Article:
Deaths of 40 Vets Spark Calls for VA Reform | Does the World Care About Young, Black Girls? | A Mother's Day Message from Neil deGrasse Tyson & His Mother

Friday, May 09, 2014

After 40 Veterans Die, Pressure Mounts for VA Reform | Businesses Rate Consumers. Do You Know Your Score? | Russians Celebrate 69th Annual Victory Day with Fervor | Reviews of this Weekend's New Movie Releases | Does the World Care About Young, Black Girls? | Neil deGrasse Tyson's Mom Explains ...

All Things Considered

Lately, Title IX Has Made Its Presence Felt Beyond The Playing Field

Thursday, May 08, 2014

Title IX is known mostly for ensuring girls have the same chance as boys to participate in sports, but it has another role, too: It requires colleges to prevent sexual assault and violence on campus.

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All Things Considered

After Stanford Divests From Coal, Activists' Hopes Turn To Harvard

Thursday, May 08, 2014

Stanford University's decision to stop direct investments in coal mining companies is encouraging student-led divestment movements at other universities. Chloe Maxmin of Divest Harvard discusses her hopes following Stanford's announcement. Harvard University has the largest university endowment in the U.S.

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All Things Considered

New Rules Aim To Keep School Doors Open For Undocumented Students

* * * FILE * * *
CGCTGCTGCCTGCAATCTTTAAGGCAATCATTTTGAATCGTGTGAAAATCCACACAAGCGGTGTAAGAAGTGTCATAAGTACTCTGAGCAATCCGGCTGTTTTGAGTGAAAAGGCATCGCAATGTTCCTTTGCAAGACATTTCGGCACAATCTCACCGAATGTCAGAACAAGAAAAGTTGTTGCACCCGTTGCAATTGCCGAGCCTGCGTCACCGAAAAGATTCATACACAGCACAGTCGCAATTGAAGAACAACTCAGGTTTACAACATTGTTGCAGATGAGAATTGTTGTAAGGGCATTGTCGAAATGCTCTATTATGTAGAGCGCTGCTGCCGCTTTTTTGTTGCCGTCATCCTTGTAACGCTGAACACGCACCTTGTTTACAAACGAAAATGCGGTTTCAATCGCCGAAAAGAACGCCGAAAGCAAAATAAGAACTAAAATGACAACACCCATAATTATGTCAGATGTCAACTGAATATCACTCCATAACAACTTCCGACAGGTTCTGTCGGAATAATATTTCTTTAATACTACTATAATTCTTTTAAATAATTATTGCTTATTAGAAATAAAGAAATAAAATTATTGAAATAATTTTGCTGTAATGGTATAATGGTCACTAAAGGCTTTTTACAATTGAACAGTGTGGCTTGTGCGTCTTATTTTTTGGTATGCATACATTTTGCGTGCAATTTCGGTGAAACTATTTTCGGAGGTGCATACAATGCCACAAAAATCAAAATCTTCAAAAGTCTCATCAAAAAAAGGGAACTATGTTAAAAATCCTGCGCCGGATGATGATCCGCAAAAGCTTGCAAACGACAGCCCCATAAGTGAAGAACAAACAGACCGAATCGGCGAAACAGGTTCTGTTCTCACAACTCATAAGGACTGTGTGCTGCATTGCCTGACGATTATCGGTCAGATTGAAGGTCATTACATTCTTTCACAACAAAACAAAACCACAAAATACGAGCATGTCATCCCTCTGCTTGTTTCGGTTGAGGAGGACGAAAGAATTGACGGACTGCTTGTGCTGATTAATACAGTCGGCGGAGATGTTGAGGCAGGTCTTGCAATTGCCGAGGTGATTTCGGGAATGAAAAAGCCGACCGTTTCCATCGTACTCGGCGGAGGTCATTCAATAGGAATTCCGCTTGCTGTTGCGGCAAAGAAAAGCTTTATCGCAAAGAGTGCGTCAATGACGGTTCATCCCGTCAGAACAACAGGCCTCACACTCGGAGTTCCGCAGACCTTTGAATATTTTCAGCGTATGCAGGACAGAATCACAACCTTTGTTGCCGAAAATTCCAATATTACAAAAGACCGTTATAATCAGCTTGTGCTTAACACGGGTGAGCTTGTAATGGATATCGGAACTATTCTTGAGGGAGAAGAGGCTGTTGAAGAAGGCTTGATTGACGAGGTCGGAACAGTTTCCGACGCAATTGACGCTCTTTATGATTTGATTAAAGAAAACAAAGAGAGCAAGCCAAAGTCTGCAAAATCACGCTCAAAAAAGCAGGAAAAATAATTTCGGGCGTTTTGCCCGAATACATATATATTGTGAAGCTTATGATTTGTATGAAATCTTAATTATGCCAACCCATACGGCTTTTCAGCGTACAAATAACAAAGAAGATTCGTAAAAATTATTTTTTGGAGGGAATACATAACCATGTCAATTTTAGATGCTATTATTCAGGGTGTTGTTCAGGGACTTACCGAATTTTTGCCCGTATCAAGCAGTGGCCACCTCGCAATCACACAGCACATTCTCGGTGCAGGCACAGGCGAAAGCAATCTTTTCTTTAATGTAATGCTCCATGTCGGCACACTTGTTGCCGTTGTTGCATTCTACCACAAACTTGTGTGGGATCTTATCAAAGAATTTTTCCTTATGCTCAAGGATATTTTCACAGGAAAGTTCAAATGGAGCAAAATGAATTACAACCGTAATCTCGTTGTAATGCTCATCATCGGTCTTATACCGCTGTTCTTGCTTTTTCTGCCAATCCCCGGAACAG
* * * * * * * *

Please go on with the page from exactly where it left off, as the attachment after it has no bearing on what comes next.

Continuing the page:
Thursday, May 08, 2014

The Obama administration is issuing new guidelines to keep states from barring the children of undocumented immigrants from attending public school. The Supreme Court has guaranteed these children free access to a public education, but some states appear to be denying it anyway.

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Schoolbook

Mayor Puts Free Lunch on Ice

Thursday, May 08, 2014

Despite the City Council's urging, Mayor Bill de Blasio isn't ready to offer free meals to all New York City students because he's not sure that the city won't lose federal funds.

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The Brian Lehrer Show

It's Where You're From, Not What You Look Like

Thursday, May 08, 2014

Should we end race-based affirmative action in favor of helping people from certain geographic areas instead? Georgetown Law professor Sherryl Cashin makes the case that where you're from matters much more than what you look like. Plus: read an excerpt of her new book.

Comments [31]